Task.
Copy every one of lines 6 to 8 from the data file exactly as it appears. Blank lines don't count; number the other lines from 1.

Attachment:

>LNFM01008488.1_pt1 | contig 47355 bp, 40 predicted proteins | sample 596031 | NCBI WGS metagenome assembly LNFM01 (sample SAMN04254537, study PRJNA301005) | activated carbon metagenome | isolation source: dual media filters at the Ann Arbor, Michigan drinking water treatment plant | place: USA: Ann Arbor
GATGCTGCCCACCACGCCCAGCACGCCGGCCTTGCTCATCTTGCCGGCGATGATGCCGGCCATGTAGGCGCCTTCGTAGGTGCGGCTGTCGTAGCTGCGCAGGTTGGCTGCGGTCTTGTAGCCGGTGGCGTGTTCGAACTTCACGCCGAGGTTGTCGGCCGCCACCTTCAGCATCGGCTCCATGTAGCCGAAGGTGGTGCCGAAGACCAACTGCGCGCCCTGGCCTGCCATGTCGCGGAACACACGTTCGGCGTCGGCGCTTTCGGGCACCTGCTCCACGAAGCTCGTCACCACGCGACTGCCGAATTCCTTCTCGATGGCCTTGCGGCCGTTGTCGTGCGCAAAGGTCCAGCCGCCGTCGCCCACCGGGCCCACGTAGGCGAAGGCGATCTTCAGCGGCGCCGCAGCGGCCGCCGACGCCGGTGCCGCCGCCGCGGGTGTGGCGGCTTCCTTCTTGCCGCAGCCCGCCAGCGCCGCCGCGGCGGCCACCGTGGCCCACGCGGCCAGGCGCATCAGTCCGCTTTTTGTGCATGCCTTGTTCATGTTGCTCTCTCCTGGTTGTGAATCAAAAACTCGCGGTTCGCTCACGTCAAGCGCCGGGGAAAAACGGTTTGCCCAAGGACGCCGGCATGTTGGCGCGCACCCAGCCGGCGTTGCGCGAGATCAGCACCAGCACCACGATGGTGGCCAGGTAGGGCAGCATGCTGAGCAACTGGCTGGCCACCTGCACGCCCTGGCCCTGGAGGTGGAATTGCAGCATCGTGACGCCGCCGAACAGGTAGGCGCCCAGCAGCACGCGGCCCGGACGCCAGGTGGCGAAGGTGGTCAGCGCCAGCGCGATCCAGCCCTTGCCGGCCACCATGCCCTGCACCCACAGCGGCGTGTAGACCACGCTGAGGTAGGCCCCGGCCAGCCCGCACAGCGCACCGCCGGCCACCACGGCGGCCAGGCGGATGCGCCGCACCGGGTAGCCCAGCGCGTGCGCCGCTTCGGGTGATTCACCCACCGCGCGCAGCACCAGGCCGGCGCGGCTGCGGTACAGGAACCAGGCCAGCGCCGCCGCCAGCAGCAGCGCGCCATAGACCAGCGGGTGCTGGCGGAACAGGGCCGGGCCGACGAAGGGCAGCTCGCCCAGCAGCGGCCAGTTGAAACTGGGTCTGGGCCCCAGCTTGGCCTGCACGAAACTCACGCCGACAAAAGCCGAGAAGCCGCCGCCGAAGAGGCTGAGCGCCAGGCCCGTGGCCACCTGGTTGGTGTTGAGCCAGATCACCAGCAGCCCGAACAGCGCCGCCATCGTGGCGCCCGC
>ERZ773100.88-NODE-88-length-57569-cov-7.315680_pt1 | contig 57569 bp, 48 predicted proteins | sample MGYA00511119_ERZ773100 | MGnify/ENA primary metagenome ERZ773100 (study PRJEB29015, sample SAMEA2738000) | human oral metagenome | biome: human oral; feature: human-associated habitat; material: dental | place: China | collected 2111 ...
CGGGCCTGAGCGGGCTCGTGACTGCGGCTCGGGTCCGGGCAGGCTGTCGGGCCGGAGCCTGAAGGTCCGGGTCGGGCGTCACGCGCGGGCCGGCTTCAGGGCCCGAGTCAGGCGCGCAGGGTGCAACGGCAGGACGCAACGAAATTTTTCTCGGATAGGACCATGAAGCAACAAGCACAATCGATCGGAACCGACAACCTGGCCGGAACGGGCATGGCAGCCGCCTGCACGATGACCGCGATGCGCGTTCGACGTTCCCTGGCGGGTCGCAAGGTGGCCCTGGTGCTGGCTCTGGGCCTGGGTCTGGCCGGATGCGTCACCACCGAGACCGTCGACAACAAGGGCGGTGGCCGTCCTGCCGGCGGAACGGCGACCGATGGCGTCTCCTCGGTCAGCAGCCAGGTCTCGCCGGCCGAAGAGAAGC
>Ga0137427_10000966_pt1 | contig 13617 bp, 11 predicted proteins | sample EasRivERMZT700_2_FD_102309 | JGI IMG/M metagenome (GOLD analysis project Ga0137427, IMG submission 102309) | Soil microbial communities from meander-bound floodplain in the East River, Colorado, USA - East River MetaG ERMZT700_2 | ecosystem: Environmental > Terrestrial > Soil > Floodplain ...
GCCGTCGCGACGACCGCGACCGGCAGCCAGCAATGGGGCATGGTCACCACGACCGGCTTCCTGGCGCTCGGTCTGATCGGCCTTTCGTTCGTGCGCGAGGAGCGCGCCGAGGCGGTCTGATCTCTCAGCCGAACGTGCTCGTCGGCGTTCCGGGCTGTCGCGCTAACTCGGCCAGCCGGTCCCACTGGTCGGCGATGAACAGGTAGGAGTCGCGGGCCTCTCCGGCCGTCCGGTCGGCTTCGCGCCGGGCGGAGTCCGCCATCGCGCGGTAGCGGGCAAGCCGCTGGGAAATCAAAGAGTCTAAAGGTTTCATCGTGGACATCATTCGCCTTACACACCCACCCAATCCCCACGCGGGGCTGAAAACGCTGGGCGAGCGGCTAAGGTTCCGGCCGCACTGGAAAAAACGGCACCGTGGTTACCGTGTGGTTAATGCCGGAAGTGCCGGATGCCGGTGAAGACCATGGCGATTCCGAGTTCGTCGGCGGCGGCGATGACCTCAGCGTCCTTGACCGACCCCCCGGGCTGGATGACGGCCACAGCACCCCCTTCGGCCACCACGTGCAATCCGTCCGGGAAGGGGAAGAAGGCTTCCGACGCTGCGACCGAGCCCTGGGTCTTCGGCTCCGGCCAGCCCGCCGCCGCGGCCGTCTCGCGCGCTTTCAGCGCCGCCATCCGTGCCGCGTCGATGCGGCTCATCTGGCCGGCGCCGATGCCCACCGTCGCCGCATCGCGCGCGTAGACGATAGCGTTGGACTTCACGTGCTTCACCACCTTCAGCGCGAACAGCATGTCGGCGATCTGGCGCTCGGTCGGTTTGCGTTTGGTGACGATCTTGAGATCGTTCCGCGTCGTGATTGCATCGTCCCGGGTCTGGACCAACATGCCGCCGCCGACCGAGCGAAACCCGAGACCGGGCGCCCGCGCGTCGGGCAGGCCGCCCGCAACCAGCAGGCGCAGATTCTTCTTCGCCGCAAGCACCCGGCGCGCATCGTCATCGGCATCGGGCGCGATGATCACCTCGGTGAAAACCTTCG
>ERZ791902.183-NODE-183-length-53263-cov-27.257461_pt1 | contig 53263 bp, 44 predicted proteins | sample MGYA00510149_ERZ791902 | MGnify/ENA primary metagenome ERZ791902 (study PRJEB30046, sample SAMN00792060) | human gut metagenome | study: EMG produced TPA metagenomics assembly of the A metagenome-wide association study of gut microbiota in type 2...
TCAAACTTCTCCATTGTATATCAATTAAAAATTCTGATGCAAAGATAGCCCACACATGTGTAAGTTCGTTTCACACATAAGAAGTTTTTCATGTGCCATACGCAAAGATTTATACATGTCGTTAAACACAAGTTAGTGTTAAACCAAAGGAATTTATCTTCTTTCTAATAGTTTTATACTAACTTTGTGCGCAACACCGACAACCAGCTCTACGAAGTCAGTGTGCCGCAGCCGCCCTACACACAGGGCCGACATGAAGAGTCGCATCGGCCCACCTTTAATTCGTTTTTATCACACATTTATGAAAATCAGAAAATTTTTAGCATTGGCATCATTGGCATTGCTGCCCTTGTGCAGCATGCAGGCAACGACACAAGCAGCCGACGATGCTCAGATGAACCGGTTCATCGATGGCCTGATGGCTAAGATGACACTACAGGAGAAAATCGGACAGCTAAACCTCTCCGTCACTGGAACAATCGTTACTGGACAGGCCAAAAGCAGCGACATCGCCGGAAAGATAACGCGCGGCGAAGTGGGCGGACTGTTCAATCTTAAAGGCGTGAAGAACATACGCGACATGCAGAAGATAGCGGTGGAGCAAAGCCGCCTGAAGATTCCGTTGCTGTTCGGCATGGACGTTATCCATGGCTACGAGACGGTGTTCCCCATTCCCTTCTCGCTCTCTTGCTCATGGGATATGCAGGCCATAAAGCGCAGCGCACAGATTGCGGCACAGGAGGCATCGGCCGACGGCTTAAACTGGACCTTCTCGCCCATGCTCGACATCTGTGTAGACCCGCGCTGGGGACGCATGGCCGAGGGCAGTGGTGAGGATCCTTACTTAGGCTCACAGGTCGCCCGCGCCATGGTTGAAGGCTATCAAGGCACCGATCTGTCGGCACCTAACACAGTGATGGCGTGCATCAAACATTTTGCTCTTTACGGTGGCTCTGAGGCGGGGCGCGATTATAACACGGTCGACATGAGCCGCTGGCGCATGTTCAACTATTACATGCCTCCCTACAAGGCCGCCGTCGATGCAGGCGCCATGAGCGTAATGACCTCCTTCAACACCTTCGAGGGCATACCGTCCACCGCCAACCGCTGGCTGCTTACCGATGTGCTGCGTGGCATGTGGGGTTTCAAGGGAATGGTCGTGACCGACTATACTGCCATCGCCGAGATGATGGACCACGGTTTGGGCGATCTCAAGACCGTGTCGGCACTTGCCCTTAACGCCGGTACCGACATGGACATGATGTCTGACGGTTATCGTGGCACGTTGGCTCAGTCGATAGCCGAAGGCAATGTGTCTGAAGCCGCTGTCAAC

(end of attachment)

GCCGTCGCGACGACCGCGACCGGCAGCCAGCAATGGGGCATGGTCACCACGACCGGCTTCCTGGCGCTCGGTCTGATCGGCCTTTCGTTCGTGCGCGAGGAGCGCGCCGAGGCGGTCTGATCTCTCAGCCGAACGTGCTCGTCGGCGTTCCGGGCTGTCGCGCTAACTCGGCCAGCCGGTCCCACTGGTCGGCGATGAACAGGTAGGAGTCGCGGGCCTCTCCGGCCGTCCGGTCGGCTTCGCGCCGGGCGGAGTCCGCCATCGCGCGGTAGCGGGCAAGCCGCTGGGAAATCAAAGAGTCTAAAGGTTTCATCGTGGACATCATTCGCCTTACACACCCACCCAATCCCCACGCGGGGCTGAAAACGCTGGGCGAGCGGCTAAGGTTCCGGCCGCACTGGAAAAAACGGCACCGTGGTTACCGTGTGGTTAATGCCGGAAGTGCCGGATGCCGGTGAAGACCATGGCGATTCCGAGTTCGTCGGCGGCGGCGATGACCTCAGCGTCCTTGACCGACCCCCCGGGCTGGATGACGGCCACAGCACCCCCTTCGGCCACCACGTGCAATCCGTCCGGGAAGGGGAAGAAGGCTTCCGACGCTGCGACCGAGCCCTGGGTCTTCGGCTCCGGCCAGCCCGCCGCCGCGGCCGTCTCGCGCGCTTTCAGCGCCGCCATCCGTGCCGCGTCGATGCGGCTCATCTGGCCGGCGCCGATGCCCACCGTCGCCGCATCGCGCGCGTAGACGATAGCGTTGGACTTCACGTGCTTCACCACCTTCAGCGCGAACAGCATGTCGGCGATCTGGCGCTCGGTCGGTTTGCGTTTGGTGACGATCTTGAGATCGTTCCGCGTCGTGATTGCATCGTCCCGGGTCTGGACCAACATGCCGCCGCCGACCGAGCGAAACCCGAGACCGGGCGCCCGCGCGTCGGGCAGGCCGCCCGCAACCAGCAGGCGCAGATTCTTCTTCGCCGCAAGCACCCGGCGCGCATCGTCATCGGCATCGGGCGCGATGATCACCTCGGTGAAAACCTTCG
>ERZ791902.183-NODE-183-length-53263-cov-27.257461_pt1 | contig 53263 bp, 44 predicted proteins | sample MGYA00510149_ERZ791902 | MGnify/ENA primary metagenome ERZ791902 (study PRJEB30046, sample SAMN00792060) | human gut metagenome | study: EMG produced TPA metagenomics assembly of the A metagenome-wide association study of gut microbiota in type 2...
TCAAACTTCTCCATTGTATATCAATTAAAAATTCTGATGCAAAGATAGCCCACACATGTGTAAGTTCGTTTCACACATAAGAAGTTTTTCATGTGCCATACGCAAAGATTTATACATGTCGTTAAACACAAGTTAGTGTTAAACCAAAGGAATTTATCTTCTTTCTAATAGTTTTATACTAACTTTGTGCGCAACACCGACAACCAGCTCTACGAAGTCAGTGTGCCGCAGCCGCCCTACACACAGGGCCGACATGAAGAGTCGCATCGGCCCACCTTTAATTCGTTTTTATCACACATTTATGAAAATCAGAAAATTTTTAGCATTGGCATCATTGGCATTGCTGCCCTTGTGCAGCATGCAGGCAACGACACAAGCAGCCGACGATGCTCAGATGAACCGGTTCATCGATGGCCTGATGGCTAAGATGACACTACAGGAGAAAATCGGACAGCTAAACCTCTCCGTCACTGGAACAATCGTTACTGGACAGGCCAAAAGCAGCGACATCGCCGGAAAGATAACGCGCGGCGAAGTGGGCGGACTGTTCAATCTTAAAGGCGTGAAGAACATACGCGACATGCAGAAGATAGCGGTGGAGCAAAGCCGCCTGAAGATTCCGTTGCTGTTCGGCATGGACGTTATCCATGGCTACGAGACGGTGTTCCCCATTCCCTTCTCGCTCTCTTGCTCATGGGATATGCAGGCCATAAAGCGCAGCGCACAGATTGCGGCACAGGAGGCATCGGCCGACGGCTTAAACTGGACCTTCTCGCCCATGCTCGACATCTGTGTAGACCCGCGCTGGGGACGCATGGCCGAGGGCAGTGGTGAGGATCCTTACTTAGGCTCACAGGTCGCCCGCGCCATGGTTGAAGGCTATCAAGGCACCGATCTGTCGGCACCTAACACAGTGATGGCGTGCATCAAACATTTTGCTCTTTACGGTGGCTCTGAGGCGGGGCGCGATTATAACACGGTCGACATGAGCCGCTGGCGCATGTTCAACTATTACATGCCTCCCTACAAGGCCGCCGTCGATGCAGGCGCCATGAGCGTAATGACCTCCTTCAACACCTTCGAGGGCATACCGTCCACCGCCAACCGCTGGCTGCTTACCGATGTGCTGCGTGGCATGTGGGGTTTCAAGGGAATGGTCGTGACCGACTATACTGCCATCGCCGAGATGATGGACCACGGTTTGGGCGATCTCAAGACCGTGTCGGCACTTGCCCTTAACGCCGGTACCGACATGGACATGATGTCTGACGGTTATCGTGGCACGTTGGCTCAGTCGATAGCCGAAGGCAATGTGTCTGAAGCCGCTGTCAAC